Edwin Molenaar, July 2016

Cross-Site Scripting vulnerability in search function Activity Log WordPress Plugin


A Cross-Site Scripting vulnerability was found in the Activity Log WordPress Plugin. This issue allows an attacker to perform a wide variety of actions, such as stealing users' session tokens, or performing arbitrary actions on their behalf. In order to exploit this issue, the attacker has to lure/force a victim into opening a malicious website/link.


For feedback or questions about this advisory mail us at sumofpwn at securify.nl

The Summer of Pwnage

This issue has been found during the Summer of Pwnage hacker event, running from July 1-29. A community summer event in which a large group of security bughunters (worldwide) collaborate in a month of security research on Open Source Software (WordPress this time). For fun. The event is hosted by Securify in Amsterdam.



Tested versions

This issue was successfully tested on Activity Log WordPress Plugin version 2.3.2.


This issue is fixed in Activity Log version 2.3.3


The Activity Log WordPress Plugin helps monitor & log all changes and activities on a WordPress site. A reflected Cross-Site Scripting vulnerability exists in the Activity Log WordPress plugin. This vulnerability allows an attacker to perform any action with the privileges of the target user.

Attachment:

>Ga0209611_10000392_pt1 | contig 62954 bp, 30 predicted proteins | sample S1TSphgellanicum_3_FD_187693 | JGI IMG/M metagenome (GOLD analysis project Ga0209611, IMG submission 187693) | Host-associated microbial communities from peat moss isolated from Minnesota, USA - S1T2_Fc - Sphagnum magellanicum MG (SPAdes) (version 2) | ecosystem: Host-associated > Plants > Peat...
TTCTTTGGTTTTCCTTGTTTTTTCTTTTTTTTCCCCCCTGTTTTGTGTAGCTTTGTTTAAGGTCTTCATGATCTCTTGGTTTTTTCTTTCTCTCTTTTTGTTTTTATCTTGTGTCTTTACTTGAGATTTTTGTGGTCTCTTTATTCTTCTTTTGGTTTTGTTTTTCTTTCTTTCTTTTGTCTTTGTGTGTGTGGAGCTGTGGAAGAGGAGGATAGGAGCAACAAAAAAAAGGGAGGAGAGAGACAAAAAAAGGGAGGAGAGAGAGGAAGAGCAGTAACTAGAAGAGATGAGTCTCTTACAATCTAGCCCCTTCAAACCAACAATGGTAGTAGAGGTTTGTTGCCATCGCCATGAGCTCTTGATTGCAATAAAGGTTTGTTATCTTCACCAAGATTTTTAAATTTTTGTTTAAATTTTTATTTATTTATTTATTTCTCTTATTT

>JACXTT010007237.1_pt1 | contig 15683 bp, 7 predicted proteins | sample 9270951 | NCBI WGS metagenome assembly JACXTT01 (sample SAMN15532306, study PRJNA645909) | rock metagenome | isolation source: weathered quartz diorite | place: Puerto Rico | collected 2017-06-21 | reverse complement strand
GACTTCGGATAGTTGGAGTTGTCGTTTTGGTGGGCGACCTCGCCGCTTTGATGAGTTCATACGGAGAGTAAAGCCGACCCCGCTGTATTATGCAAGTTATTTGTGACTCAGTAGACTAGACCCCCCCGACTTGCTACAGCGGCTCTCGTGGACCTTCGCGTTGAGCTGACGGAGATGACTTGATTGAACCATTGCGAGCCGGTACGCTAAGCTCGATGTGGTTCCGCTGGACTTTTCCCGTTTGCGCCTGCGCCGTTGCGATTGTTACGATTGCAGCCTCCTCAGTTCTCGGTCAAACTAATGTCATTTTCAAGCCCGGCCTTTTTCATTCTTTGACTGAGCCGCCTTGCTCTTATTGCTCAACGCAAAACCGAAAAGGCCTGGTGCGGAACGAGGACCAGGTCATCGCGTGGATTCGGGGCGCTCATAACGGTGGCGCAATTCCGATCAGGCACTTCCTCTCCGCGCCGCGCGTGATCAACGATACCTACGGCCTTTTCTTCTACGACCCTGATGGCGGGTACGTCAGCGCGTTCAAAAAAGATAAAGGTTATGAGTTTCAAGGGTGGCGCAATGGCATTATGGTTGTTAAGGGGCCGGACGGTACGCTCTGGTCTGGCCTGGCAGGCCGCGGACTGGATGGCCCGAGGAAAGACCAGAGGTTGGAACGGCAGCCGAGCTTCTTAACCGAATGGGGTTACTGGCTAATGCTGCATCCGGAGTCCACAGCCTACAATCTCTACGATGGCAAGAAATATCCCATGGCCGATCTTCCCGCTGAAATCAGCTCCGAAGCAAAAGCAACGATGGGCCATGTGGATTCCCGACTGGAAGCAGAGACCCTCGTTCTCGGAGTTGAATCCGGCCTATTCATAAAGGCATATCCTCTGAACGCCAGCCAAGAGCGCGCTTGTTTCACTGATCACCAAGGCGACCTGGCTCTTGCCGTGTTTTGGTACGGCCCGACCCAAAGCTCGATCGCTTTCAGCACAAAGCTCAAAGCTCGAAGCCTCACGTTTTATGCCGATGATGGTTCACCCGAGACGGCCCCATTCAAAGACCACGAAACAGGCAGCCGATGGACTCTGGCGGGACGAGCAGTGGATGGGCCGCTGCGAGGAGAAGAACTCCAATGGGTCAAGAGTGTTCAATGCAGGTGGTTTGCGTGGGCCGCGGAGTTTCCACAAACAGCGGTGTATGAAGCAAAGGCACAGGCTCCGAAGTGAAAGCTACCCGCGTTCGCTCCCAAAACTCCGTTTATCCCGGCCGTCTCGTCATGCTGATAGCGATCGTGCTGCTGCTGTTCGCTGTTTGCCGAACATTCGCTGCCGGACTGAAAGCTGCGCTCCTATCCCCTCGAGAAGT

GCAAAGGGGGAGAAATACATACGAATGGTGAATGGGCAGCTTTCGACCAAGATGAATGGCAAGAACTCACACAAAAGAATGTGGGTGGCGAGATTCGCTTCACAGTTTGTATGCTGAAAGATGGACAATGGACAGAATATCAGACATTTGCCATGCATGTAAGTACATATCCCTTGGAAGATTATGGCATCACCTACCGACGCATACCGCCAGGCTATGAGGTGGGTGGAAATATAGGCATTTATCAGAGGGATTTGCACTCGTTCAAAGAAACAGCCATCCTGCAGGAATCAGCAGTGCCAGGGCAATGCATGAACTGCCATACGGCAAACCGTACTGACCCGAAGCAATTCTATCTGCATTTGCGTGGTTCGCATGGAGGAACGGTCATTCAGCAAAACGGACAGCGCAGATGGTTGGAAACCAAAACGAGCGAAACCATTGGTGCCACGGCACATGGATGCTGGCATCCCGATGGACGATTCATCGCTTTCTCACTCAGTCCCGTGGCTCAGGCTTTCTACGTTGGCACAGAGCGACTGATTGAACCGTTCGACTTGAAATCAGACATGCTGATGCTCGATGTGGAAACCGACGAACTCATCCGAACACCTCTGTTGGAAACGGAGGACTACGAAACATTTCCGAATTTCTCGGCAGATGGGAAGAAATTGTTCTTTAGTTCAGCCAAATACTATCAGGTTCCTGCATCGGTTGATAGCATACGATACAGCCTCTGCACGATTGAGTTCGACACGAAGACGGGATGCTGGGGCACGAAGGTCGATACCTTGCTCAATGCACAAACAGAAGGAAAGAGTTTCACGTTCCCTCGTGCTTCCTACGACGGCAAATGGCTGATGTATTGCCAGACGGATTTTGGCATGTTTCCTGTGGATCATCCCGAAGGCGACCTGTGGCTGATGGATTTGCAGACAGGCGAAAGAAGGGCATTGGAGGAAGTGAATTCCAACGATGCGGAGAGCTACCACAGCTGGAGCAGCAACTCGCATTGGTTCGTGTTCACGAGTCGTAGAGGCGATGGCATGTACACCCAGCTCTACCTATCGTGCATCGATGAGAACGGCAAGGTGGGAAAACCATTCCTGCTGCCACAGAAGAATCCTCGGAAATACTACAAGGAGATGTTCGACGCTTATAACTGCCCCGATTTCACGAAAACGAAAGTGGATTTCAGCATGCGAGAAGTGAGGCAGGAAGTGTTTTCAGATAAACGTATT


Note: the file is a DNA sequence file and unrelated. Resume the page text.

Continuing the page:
The vulnerability exists in improper filtering of the search input parameter $search_data in the file aryo-activity-log/classes/class-aal-activity-log-list-table.php at line 483. The WordPress sanitize_text_field sanitizer is used, but this still allows us to use spaces, " and () to craft a Cross-Site Scripting payload.

public function search_box( $text, $input_id ) {
   $search_data = isset( $_REQUEST['s'] ) ? sanitize_text_field( $_REQUEST['s'] ) : '';
   $input_id = $input_id . '-search-input';
   <p class="search-box">
      <label class="screen-reader-text" for="<?php echo $input_id ?>"><?php echo $text; ?>:</label>
      <input type="search" id="<?php echo $input_id ?>" name="s" value="<?php echo $search_data; ?>" />
      <?php submit_button( $text, 'button', false, false, array('id' => 'search-submit') ); ?>

When a search on the activity log is preformed, a CSRF token is added to the URL, however it is not checked. Consequently, it can be exploited by luring the target user into clicking a specially crafted link or visiting a malicious website (or advertisement).

Proof of concept